"You mean because I'm dressed? No, I didn't think of it. I couldn't sleep. The night was hot, and the heat was on my nerves, I suppose, so I got up at six. I hope I didn't disturb you, Roger?"

"Not at all," he politely replied. "I've some business which will take me out half an hour sooner than usual. I suppose they can give us breakfast in time for that? Coffee and toast and grape fruit can't take long to make ready?"

"I'll ring for breakfast. I didn't know if——"

"Didn't know—what?" he caught up her sentence as it broke.

"Oh, nothing—important," she excused herself. Yet she was sure he knew what had stopped her short of saying that she didn't know if he would breakfast with her in the boudoir.

"Well, I daresay Johnson has put the newspapers in their place by this time," Roger said, ignoring her embarrassment. "I'll have a look, to save time. You'll come when you're ready? I've a suggestion to make that I think you'll like."

He spoke pleasantly, not at all as if he had a grudge against his wife. Many women would have been satisfied with such a manner; but Beverley was not of the "many women," and Roger had never been like other, ordinary husbands. For the first morning since that day in Chicago when he had asked her to be his wife, they had not kissed.

"It will always be like this from now on," she told herself. "I hope I shall die. I can't live without his love, and go on seeing him every day!"

Roger had not mentioned Clo, and Beverley held her peace. She thought it would be best to wait and see what the newspapers said. At the end of ten minutes, as the breakfast tray was being placed on the lace table cover, she strolled into the boudoir. Roger hardly looked up, feigning to be deeply interested in his paper. On other mornings—the servant being out of the room—he would have sprung from his chair to place hers, and perhaps to kiss the long braid of her golden brown hair, or the back of her white neck as it showed under her fetching little cap.

"Any exciting news?" she asked in a casual tone, as she sat down—the sort of tone which other wives perhaps use to other husbands.

"Nothing that interests us specially," Roger answered. "A rather sordid murder, at a third-rate hotel; there's a mystery, of course."

"What hotel?" Beverley ventured to ask, pouring coffee with a hand that would shake.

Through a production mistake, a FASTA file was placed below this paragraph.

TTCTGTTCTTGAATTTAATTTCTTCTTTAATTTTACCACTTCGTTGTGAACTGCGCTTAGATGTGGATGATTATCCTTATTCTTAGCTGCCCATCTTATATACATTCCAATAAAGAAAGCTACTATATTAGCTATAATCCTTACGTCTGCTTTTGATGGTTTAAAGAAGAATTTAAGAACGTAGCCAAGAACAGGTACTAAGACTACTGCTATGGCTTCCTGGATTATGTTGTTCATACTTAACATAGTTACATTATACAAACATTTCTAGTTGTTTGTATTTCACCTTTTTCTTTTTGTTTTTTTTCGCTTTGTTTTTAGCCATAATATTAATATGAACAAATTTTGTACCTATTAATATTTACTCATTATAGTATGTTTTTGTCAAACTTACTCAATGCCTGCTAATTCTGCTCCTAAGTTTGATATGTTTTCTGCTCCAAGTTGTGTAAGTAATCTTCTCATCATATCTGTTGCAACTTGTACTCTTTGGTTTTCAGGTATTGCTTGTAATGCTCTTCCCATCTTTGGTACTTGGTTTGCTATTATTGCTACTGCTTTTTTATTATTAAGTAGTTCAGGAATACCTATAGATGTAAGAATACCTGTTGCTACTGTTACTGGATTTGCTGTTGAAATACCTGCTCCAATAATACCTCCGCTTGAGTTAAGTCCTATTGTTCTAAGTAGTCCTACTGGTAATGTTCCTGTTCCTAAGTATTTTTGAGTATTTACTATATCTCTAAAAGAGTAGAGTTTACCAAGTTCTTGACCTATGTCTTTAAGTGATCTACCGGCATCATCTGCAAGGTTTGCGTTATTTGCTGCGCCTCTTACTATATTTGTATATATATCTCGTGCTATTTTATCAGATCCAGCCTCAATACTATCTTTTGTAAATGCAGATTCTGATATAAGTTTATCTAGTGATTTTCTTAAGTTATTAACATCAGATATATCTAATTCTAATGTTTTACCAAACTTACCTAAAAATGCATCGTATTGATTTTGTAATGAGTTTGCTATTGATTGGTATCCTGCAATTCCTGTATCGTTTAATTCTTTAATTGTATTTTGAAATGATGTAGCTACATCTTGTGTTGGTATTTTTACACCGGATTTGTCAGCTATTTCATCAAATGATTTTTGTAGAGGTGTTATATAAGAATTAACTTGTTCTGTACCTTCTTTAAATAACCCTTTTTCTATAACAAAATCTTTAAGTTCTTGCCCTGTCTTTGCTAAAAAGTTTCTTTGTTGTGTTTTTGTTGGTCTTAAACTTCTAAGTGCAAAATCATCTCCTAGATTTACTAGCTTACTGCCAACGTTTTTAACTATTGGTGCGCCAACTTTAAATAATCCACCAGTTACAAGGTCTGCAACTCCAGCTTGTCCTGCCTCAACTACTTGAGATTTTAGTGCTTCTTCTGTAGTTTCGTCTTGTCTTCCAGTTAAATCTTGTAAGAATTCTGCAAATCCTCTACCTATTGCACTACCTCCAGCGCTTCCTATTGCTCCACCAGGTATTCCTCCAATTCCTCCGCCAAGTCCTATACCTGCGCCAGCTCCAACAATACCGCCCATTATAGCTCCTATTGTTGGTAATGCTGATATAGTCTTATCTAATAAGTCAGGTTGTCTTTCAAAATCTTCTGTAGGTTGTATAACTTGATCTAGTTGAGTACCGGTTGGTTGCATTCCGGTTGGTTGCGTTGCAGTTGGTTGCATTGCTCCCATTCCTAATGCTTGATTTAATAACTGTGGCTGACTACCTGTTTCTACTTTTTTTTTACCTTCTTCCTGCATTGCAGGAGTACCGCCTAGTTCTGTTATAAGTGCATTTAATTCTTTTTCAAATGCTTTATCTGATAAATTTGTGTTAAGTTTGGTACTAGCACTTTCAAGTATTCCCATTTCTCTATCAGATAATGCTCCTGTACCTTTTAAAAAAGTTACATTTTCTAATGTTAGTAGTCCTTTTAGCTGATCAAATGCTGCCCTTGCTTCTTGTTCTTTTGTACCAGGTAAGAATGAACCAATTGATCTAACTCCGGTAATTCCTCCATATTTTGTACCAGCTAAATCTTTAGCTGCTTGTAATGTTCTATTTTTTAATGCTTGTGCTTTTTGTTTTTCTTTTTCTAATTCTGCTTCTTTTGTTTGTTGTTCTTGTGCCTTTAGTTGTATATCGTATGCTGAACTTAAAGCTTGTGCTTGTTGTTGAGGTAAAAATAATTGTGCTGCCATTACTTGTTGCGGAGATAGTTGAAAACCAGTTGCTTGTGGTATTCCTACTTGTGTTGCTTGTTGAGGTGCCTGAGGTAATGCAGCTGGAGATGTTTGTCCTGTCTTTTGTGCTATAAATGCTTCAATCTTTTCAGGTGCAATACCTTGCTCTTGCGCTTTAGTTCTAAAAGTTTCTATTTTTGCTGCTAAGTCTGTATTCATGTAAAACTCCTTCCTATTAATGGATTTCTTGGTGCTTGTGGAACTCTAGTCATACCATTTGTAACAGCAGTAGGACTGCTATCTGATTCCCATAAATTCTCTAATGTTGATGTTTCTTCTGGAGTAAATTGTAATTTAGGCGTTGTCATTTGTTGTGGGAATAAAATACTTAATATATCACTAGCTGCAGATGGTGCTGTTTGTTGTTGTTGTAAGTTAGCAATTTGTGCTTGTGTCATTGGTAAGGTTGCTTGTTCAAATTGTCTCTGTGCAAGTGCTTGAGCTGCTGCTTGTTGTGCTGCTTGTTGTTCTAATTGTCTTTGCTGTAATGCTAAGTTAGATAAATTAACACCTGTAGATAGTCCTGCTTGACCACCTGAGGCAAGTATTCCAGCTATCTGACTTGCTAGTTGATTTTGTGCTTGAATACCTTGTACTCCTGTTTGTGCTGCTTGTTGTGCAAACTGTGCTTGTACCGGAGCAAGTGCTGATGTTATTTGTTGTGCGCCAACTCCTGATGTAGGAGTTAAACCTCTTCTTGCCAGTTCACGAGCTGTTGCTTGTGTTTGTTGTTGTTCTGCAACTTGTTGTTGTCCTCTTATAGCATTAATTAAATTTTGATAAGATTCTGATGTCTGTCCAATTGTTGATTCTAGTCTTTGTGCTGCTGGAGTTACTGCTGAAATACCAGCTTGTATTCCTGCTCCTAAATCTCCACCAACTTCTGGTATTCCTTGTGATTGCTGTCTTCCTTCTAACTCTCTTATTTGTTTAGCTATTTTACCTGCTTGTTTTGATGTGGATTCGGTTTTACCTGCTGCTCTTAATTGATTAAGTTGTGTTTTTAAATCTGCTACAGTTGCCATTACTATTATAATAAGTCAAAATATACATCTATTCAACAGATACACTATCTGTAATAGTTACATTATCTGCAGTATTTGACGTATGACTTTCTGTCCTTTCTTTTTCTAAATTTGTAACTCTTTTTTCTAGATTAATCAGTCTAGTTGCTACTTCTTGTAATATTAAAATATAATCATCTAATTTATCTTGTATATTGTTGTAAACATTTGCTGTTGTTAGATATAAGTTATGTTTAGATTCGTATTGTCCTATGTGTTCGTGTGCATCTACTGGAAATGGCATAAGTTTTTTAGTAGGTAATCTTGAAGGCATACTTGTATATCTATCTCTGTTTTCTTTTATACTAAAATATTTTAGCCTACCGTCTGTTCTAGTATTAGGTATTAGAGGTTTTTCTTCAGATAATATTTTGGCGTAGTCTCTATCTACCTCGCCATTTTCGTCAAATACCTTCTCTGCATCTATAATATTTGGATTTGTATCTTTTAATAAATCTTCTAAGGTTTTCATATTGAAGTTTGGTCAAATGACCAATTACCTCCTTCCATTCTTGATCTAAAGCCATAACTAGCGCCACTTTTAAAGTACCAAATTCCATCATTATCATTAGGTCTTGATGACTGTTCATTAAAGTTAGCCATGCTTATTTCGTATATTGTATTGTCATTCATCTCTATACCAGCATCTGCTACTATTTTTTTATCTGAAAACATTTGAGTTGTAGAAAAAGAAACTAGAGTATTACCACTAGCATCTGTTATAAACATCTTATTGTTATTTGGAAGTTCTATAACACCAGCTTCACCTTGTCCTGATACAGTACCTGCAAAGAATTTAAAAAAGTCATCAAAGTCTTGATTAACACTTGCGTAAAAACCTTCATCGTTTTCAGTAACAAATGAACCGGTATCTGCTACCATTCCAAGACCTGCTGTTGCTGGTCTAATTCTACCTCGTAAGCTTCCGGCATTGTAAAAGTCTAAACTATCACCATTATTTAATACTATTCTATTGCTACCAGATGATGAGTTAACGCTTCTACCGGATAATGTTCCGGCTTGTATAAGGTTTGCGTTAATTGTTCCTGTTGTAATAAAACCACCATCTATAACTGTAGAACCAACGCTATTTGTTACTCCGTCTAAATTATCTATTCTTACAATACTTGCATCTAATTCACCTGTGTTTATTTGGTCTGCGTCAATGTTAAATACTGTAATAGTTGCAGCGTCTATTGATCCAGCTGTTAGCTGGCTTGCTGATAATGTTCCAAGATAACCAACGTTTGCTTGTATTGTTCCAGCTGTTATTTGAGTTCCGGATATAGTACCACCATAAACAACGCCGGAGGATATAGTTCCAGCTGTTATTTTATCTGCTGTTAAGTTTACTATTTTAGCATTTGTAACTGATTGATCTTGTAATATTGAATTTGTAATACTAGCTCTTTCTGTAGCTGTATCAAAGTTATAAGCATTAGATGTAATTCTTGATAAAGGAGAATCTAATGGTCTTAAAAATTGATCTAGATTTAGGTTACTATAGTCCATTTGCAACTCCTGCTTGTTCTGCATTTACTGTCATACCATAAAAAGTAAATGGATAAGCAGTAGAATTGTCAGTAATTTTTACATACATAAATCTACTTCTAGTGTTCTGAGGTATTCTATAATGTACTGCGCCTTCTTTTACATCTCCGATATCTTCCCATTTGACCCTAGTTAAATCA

"One I never heard of before. Let me see, what's the name? Oh, the 'Westmorland.' You'll not be interested. Let's get to the thing I want to talk about. Can you guess what it is?"

Beverley shook her head. "I am a bad guesser."

"It's partly about your pearls. By the by, was the pearl-stringer satisfactory?"

"Oh, quite," Beverley murmured, sipping her coffee.

"I'm glad she made a good job. The rope looks as fine as if no accident had happened, I suppose?"

"It's a—wonderful rope," his wife managed to reply.

"I imagined you'd be wearing your gewgaws for breakfast this morning just to show they were all right!" Roger's eyes smiled coolly into hers. It was a cruel smile.

"A rope of pearls at breakfast—on a tailor gown of linen—and a queen's pearls at that! What bad taste! I shall wear these splendours only on the greatest occasions."

"Well, I've arranged a great occasion," said Roger. "That's principally what I want to talk about. I'd like you to send out invitations for a house party and a big dinner and dance directly after we're settled in the Newport cottage. And I'd like to move there sooner than we meant. I've decided to take a few weeks' holiday. We'll both be better out of the city."

"Oh, yes!" Beverley agreed.

"And I want you to do a thing to please me. Wear the queen's pearls—your pearls—on the night of the dinner and dance."



O'Reilly had only just finished reading Clo's note, had folded it up, and put it in his pocket when he was joined by a man at whom, for a second, he stared as at a stranger. Then a slight contraction of the newcomer's eyelid and a twinkle in his eye enlightened Justin.

"Well, this is good, meeting you!" exploded a jolly voice. "I hoped you hadn't forgotten poor old Dick Jones, though it's a long time since you blew out our way to Peoria. I'm here in little old New York, seeing the sights."

"Why, of course, I remember you very well, Mr. Jones," said O'Reilly. "Sit down at my table, do. What'll you have, in memory of old times?"

As he spoke, he took in the extraordinary changes Mr. William J. Denham had made in his personal appearance. Denham was a slender, youngish man, neat and dapper, with light brown hair, a smooth face, and pale skin. Jones had reddish, rumpled eye-brows, puffy pink lids, and large, roving eyes behind convex glasses. His hair was also red and rumpled, and though he was not enormously stout, he was clumsily built, with a decided paunch.

When he had sat down at O'Reilly's table, the absence of near neighbours and the momentary inattention of waiters gave the two men a chance to speak freely. "You sent a hurry call. Something up at Krantz's this peaceful Sabbath?"

"There's more up than I want to come out," said O'Reilly. "Things have changed since I 'phoned, but there's more need of you than ever. The girl I wanted to help was with me. While I talked to you, she disappeared...."